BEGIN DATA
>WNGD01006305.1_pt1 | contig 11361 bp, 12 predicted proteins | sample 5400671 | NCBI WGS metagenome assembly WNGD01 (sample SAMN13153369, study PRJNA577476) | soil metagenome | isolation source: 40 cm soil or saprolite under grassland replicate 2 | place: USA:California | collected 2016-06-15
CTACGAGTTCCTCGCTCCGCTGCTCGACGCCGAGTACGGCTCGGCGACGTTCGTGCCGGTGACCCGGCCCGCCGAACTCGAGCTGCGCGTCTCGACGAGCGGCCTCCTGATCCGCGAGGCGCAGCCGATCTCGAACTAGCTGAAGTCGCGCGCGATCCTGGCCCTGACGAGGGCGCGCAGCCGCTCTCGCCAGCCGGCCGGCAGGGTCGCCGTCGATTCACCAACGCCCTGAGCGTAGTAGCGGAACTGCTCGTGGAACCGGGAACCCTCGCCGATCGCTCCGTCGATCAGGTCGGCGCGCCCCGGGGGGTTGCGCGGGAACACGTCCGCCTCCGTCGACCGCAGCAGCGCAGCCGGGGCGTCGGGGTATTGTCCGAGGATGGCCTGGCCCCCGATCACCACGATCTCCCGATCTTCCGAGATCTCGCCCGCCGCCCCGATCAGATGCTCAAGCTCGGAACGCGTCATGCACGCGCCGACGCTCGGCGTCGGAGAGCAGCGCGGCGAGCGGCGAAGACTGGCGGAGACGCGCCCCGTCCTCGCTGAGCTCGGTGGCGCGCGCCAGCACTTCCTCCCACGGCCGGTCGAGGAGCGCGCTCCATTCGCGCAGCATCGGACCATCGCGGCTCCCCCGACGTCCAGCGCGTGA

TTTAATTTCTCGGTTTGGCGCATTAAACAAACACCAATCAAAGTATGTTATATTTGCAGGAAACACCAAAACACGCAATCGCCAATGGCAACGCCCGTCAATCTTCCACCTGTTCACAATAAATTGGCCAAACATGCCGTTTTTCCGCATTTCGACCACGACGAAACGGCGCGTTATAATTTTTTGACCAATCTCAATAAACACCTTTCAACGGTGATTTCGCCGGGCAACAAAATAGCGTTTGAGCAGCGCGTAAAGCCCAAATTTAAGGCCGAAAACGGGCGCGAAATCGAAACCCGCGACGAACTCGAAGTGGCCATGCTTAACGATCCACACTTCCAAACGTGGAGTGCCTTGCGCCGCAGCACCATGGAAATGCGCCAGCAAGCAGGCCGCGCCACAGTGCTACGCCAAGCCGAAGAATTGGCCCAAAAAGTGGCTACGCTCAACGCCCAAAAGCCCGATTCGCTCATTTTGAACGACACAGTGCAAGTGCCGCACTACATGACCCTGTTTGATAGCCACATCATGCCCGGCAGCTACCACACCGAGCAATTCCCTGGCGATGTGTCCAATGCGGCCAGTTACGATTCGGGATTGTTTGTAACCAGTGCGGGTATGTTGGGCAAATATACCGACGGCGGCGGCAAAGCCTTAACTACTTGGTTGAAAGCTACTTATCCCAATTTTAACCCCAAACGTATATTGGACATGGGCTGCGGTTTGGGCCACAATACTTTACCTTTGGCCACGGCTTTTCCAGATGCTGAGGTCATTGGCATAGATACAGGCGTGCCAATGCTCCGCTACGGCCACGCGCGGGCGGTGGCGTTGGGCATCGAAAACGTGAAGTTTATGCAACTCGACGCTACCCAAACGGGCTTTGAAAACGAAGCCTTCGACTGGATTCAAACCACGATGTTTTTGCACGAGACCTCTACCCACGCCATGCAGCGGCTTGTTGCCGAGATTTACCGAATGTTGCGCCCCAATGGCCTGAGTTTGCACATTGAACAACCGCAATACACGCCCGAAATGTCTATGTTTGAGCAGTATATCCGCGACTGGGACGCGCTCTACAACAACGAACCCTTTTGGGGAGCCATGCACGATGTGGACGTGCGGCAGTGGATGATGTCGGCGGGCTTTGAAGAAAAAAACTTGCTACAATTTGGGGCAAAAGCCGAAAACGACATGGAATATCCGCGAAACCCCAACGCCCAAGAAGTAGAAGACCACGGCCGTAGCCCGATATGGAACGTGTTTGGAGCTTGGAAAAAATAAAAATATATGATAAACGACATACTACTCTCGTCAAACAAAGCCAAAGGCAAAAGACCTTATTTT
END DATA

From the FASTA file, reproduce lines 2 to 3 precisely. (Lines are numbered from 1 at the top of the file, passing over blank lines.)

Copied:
CTACGAGTTCCTCGCTCCGCTGCTCGACGCCGAGTACGGCTCGGCGACGTTCGTGCCGGTGACCCGGCCCGCCGAACTCGAGCTGCGCGTCTCGACGAGCGGCCTCCTGATCCGCGAGGCGCAGCCGATCTCGAACTAGCTGAAGTCGCGCGCGATCCTGGCCCTGACGAGGGCGCGCAGCCGCTCTCGCCAGCCGGCCGGCAGGGTCGCCGTCGATTCACCAACGCCCTGAGCGTAGTAGCGGAACTGCTCGTGGAACCGGGAACCCTCGCCGATCGCTCCGTCGATCAGGTCGGCGCGCCCCGGGGGGTTGCGCGGGAACACGTCCGCCTCCGTCGACCGCAGCAGCGCAGCCGGGGCGTCGGGGTATTGTCCGAGGATGGCCTGGCCCCCGATCACCACGATCTCCCGATCTTCCGAGATCTCGCCCGCCGCCCCGATCAGATGCTCAAGCTCGGAACGCGTCATGCACGCGCCGACGCTCGGCGTCGGAGAGCAGCGCGGCGAGCGGCGAAGACTGGCGGAGACGCGCCCCGTCCTCGCTGAGCTCGGTGGCGCGCGCCAGCACTTCCTCCCACGGCCGGTCGAGGAGCGCGCTCCATTCGCGCAGCATCGGACCATCGCGGCTCCCCCGACGTCCAGCGCGTGA

TTTAATTTCTCGGTTTGGCGCATTAAACAAACACCAATCAAAGTATGTTATATTTGCAGGAAACACCAAAACACGCAATCGCCAATGGCAACGCCCGTCAATCTTCCACCTGTTCACAATAAATTGGCCAAACATGCCGTTTTTCCGCATTTCGACCACGACGAAACGGCGCGTTATAATTTTTTGACCAATCTCAATAAACACCTTTCAACGGTGATTTCGCCGGGCAACAAAATAGCGTTTGAGCAGCGCGTAAAGCCCAAATTTAAGGCCGAAAACGGGCGCGAAATCGAAACCCGCGACGAACTCGAAGTGGCCATGCTTAACGATCCACACTTCCAAACGTGGAGTGCCTTGCGCCGCAGCACCATGGAAATGCGCCAGCAAGCAGGCCGCGCCACAGTGCTACGCCAAGCCGAAGAATTGGCCCAAAAAGTGGCTACGCTCAACGCCCAAAAGCCCGATTCGCTCATTTTGAACGACACAGTGCAAGTGCCGCACTACATGACCCTGTTTGATAGCCACATCATGCCCGGCAGCTACCACACCGAGCAATTCCCTGGCGATGTGTCCAATGCGGCCAGTTACGATTCGGGATTGTTTGTAACCAGTGCGGGTATGTTGGGCAAATATACCGACGGCGGCGGCAAAGCCTTAACTACTTGGTTGAAAGCTACTTATCCCAATTTTAACCCCAAACGTATATTGGACATGGGCTGCGGTTTGGGCCACAATACTTTACCTTTGGCCACGGCTTTTCCAGATGCTGAGGTCATTGGCATAGATACAGGCGTGCCAATGCTCCGCTACGGCCACGCGCGGGCGGTGGCGTTGGGCATCGAAAACGTGAAGTTTATGCAACTCGACGCTACCCAAACGGGCTTTGAAAACGAAGCCTTCGACTGGATTCAAACCACGATGTTTTTGCACGAGACCTCTACCCACGCCATGCAGCGGCTTGTTGCCGAGATTTACCGAATGTTGCGCCCCAATGGCCTGAGTTTGCACATTGAACAACCGCAATACACGCCCGAAATGTCTATGTTTGAGCAGTATATCCGCGACTGGGACGCGCTCTACAACAACGAACCCTTTTGGGGAGCCATGCACGATGTGGACGTGCGGCAGTGGATGATGTCGGCGGGCTTTGAAGAAAAAAACTTGCTACAATTTGGGGCAAAAGCCGAAAACGACATGGAATATCCGCGAAACCCCAACGCCCAAGAAGTAGAAGACCACGGCCGTAGCCCGATATGGAACGTGTTTGGAGCTTGGAAAAAATAAAAATATATGATAAACGACATACTACTCTCGTCAAACAAAGCCAAAGGCAAAAGACCTTATTTT